Movie review: The 9th Life of Louis Drax
Alexandre Aja’s background in horror brings a dark edge to the story of a little boy who falls off a cliff, lands in a coma and narrates a mysterious tale from hospital bed limbo
The 9th Life of Louis Drax
Starring: Jamie Dornan, Sarah Gadon, Aaron Paul, Aiden Longworth, Oliver Platt, Molly Parker
Directed by: Alexandre Aja
Running time: 1hr 48 mins
MPAA Rating: Restricted
By Katherine Monk
He directed the moronic remake of The Hills Have Eyes and Piranha 3D, so forgive me if I had low, or no, expectations for Alexandre Aja’s latest, The 9th Life of Louis Drax. Adapted from Liz Jensen’s bestselling novel from 2004, the story revolves around little Louis (Aiden Longworth), an accident-prone kid who falls off a cliff on his ninth birthday.
When we meet him, he’s in a coma – speaking to us from a magical state of limbo as a near-omniscient narrator. He tells us about his early tumbles and scars, as well as life with his mother, Natalie (Sarah Gadon), and his father, Peter (Aaron Paul).
The couple was not happy, so when Peter disappears shortly after Louis’s near-death fall, things look fishy. The police, embodied here by Molly Parker, begin an investigation and so does the charismatic Dr. Pascal (Jamie Dornan)—a pediatric neurologist who specializes in childhood comas.
Dr. Pascal believes kids in comas are experiencing life on a different level and so does this movie. After all, we’re introduced to Louis by Louis himself as he weaves fragments of his life together that Aja turns into visual vignettes, each one laced with childish icons and images, lending a slightly creepy and surreal feel to the sequences.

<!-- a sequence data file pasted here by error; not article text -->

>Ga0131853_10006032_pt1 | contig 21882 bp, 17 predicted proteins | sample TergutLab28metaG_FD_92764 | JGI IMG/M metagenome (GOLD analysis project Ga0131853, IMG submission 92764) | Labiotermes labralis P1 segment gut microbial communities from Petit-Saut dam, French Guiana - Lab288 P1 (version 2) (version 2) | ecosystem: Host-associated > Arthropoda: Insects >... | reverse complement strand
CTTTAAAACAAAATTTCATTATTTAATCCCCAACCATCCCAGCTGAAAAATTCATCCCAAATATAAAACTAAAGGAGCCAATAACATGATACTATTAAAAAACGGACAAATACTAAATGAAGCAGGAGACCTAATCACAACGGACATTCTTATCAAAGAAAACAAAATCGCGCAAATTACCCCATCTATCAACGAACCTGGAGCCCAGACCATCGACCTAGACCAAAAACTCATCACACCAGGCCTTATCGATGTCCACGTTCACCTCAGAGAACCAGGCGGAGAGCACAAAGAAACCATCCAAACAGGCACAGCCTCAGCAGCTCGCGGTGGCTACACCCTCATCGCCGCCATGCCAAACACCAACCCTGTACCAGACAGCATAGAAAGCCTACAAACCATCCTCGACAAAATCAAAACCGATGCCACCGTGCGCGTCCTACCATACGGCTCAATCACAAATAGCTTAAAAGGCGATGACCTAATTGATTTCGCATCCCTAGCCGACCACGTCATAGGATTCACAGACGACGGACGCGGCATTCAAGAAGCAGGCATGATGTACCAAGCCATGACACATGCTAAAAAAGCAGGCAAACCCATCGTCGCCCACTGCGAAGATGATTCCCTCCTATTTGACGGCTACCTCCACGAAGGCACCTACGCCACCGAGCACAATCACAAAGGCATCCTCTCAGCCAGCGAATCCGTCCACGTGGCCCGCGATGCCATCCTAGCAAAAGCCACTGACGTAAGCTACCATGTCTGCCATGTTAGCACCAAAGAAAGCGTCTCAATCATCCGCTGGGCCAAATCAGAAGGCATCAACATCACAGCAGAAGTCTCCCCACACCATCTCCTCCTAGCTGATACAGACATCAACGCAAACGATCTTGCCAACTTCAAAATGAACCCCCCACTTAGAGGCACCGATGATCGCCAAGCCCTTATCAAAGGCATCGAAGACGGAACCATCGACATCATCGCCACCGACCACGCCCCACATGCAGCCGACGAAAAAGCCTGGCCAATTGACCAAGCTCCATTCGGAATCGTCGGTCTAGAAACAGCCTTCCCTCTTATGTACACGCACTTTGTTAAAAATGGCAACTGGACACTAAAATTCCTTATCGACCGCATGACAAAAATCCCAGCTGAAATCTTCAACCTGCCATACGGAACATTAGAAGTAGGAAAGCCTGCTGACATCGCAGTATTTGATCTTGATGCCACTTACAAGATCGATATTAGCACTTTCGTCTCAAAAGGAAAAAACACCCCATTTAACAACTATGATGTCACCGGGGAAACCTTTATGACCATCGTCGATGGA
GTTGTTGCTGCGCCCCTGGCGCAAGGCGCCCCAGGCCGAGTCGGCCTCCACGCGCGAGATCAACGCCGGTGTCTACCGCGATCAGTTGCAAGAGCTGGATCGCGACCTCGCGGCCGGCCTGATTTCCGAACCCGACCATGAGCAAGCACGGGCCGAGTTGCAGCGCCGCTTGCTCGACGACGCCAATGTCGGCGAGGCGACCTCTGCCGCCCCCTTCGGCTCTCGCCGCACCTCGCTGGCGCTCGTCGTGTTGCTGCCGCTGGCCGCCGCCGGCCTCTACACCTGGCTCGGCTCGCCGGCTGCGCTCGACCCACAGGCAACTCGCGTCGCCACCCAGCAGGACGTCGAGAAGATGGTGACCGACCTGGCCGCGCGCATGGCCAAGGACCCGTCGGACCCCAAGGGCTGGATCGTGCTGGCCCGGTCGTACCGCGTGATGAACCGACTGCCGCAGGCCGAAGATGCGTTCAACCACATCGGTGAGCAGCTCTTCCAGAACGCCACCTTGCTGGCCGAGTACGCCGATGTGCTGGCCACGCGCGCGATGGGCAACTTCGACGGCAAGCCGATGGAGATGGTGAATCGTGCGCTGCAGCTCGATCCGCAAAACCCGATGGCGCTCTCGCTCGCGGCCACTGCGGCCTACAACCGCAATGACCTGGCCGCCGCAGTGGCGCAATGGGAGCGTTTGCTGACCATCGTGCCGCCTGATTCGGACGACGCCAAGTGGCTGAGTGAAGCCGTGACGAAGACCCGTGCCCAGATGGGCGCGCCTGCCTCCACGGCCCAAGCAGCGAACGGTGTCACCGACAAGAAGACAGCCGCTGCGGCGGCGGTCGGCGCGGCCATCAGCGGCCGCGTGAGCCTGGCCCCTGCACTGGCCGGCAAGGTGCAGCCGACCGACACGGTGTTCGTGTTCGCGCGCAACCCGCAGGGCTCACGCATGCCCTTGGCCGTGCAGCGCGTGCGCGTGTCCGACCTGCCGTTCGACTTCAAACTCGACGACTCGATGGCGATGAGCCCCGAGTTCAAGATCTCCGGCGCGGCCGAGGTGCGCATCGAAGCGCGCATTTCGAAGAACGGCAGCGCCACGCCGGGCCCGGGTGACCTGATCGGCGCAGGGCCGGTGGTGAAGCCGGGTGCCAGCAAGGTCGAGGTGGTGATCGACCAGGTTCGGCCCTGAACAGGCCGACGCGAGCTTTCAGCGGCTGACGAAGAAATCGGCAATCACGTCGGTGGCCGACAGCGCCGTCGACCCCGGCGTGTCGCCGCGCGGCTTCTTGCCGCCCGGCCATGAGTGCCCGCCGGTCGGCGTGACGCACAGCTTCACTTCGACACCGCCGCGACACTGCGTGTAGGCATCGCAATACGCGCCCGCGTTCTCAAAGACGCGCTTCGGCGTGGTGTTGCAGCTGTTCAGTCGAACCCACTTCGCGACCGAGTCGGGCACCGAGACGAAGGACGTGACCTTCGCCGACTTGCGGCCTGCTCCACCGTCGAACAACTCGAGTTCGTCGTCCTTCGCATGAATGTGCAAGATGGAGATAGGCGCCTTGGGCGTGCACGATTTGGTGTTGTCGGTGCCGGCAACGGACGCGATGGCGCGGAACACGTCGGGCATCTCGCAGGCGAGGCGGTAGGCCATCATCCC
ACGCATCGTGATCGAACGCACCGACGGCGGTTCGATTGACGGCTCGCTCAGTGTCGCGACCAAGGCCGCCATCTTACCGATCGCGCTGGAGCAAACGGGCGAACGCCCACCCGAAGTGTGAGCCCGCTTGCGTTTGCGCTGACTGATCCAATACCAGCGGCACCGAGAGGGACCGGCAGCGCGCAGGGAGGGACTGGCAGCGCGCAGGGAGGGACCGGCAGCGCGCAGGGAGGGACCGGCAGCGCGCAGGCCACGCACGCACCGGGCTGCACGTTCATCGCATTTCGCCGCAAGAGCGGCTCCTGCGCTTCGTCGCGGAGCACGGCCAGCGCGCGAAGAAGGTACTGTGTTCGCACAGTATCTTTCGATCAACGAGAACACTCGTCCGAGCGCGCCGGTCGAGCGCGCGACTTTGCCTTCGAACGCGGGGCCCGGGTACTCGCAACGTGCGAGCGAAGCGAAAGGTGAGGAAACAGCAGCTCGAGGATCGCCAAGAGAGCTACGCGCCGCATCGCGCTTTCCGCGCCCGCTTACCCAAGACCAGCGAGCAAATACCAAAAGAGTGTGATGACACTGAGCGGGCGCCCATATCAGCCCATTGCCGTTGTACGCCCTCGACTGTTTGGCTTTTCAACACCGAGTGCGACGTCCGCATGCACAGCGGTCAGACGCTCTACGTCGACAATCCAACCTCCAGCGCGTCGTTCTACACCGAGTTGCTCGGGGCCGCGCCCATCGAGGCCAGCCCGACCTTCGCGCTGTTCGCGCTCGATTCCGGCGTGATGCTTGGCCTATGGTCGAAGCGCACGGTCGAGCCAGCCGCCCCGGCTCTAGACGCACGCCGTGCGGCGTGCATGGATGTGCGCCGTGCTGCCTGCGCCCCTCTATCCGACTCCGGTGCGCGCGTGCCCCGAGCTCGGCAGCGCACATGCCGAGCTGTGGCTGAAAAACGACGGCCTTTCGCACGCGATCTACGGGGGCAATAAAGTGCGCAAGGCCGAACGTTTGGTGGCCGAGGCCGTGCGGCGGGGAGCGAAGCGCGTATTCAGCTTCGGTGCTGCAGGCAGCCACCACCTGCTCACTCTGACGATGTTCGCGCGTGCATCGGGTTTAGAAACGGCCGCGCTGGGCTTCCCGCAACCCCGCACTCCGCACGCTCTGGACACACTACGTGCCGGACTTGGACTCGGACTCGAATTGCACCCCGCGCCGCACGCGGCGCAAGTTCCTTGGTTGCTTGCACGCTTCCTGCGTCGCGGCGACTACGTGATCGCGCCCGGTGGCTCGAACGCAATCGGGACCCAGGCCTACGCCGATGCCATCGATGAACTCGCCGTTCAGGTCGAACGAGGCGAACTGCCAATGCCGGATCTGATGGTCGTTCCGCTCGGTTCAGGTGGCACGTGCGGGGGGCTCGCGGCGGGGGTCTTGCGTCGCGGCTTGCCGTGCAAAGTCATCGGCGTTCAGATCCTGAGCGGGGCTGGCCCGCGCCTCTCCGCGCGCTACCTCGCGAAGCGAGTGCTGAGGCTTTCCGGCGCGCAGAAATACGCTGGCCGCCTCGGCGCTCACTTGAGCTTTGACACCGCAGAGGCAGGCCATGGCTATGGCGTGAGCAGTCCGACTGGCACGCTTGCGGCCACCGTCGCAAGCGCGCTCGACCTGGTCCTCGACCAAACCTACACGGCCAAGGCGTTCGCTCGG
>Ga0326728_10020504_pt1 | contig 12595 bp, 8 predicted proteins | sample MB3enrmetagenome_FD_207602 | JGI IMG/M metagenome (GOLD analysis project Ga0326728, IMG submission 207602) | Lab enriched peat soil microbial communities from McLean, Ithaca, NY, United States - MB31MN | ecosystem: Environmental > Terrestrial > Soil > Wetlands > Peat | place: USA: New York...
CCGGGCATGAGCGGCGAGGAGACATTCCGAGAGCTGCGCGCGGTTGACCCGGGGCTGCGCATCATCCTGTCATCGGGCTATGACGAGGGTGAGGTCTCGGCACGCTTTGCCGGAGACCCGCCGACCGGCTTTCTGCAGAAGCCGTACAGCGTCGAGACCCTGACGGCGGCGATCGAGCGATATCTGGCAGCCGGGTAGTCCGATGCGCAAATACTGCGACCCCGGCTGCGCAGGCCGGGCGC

Dr. Pascal wants to help Louis heal by giving him the power to face his demons on the other side, but it’s not long before Dr. Pascal is facing a few demons of his own.
Natalie Drax is beautiful, vulnerable and skilled at making men feel needed. She charms Dr. Pascal with her looks and her maternal concern, immediately clouding his judgment and putting Louis’s recovery in jeopardy.
It’s a plot that demands a great deal of restraint, and to Aja’s credit, he exercises just the right amount of creative stinginess to make this thriller transcend the B-movie cheese layer.
Part of the successful detour around the plot potholes is the moody location. Shot entirely in and around Vancouver, the film is steeped in gray tones that play well to the film’s moral ambiguity. The frames are dark, heavy and basted in autumnal palettes that scream “Fall!”
It’s a nice running motif for a film that pivots on a great tumble and Aja has the artistic sensitivity to pull it off without pandering or pulling punches.
The film captures something of a child’s reality, where nothing really fits together because the emotions are so out of proportion to everything else. Louis may be lying unconscious in a hospital bed for the duration, but we feel his voice and his presence in everything that appears before the camera, whether it’s little animated drawings or foreboding snippets of his parents’ domestic life.
Gadon and Paul are fantastic together, amping up the mystery through every interaction, and young Vancouver talent Aiden Longworth holds his own among the adults. Oliver Platt’s appearance as a child therapist is also sharp and surprisingly witty, ensuring the movie has a few lighter moments to contrast its moody shades.
The only real weakness is Dornan, who feels entirely too benign to be interesting. There’s something boyish in Dornan’s big blue eyes that dulls the film’s underlying thriller edge. He doesn’t feel dangerous or even all that charismatic, despite his ample good looks and his believable performance as a celebrated neuroscientist.
All the adults in this movie needed to be a little suspect, and you can feel Aja’s desire to blur character in a bid to ramp up the suspense and capture a murky, Sixth Sense style.
He gets part of it through the landscapes, the evocative production design and the collective performance value from the cast, but The 9th Life of Louis Drax finally falls a little too flat emotionally and doesn’t linger in the imagination, where all movies about kids have to at least visit – if not live.
THE EX-PRESS, September 2, 2016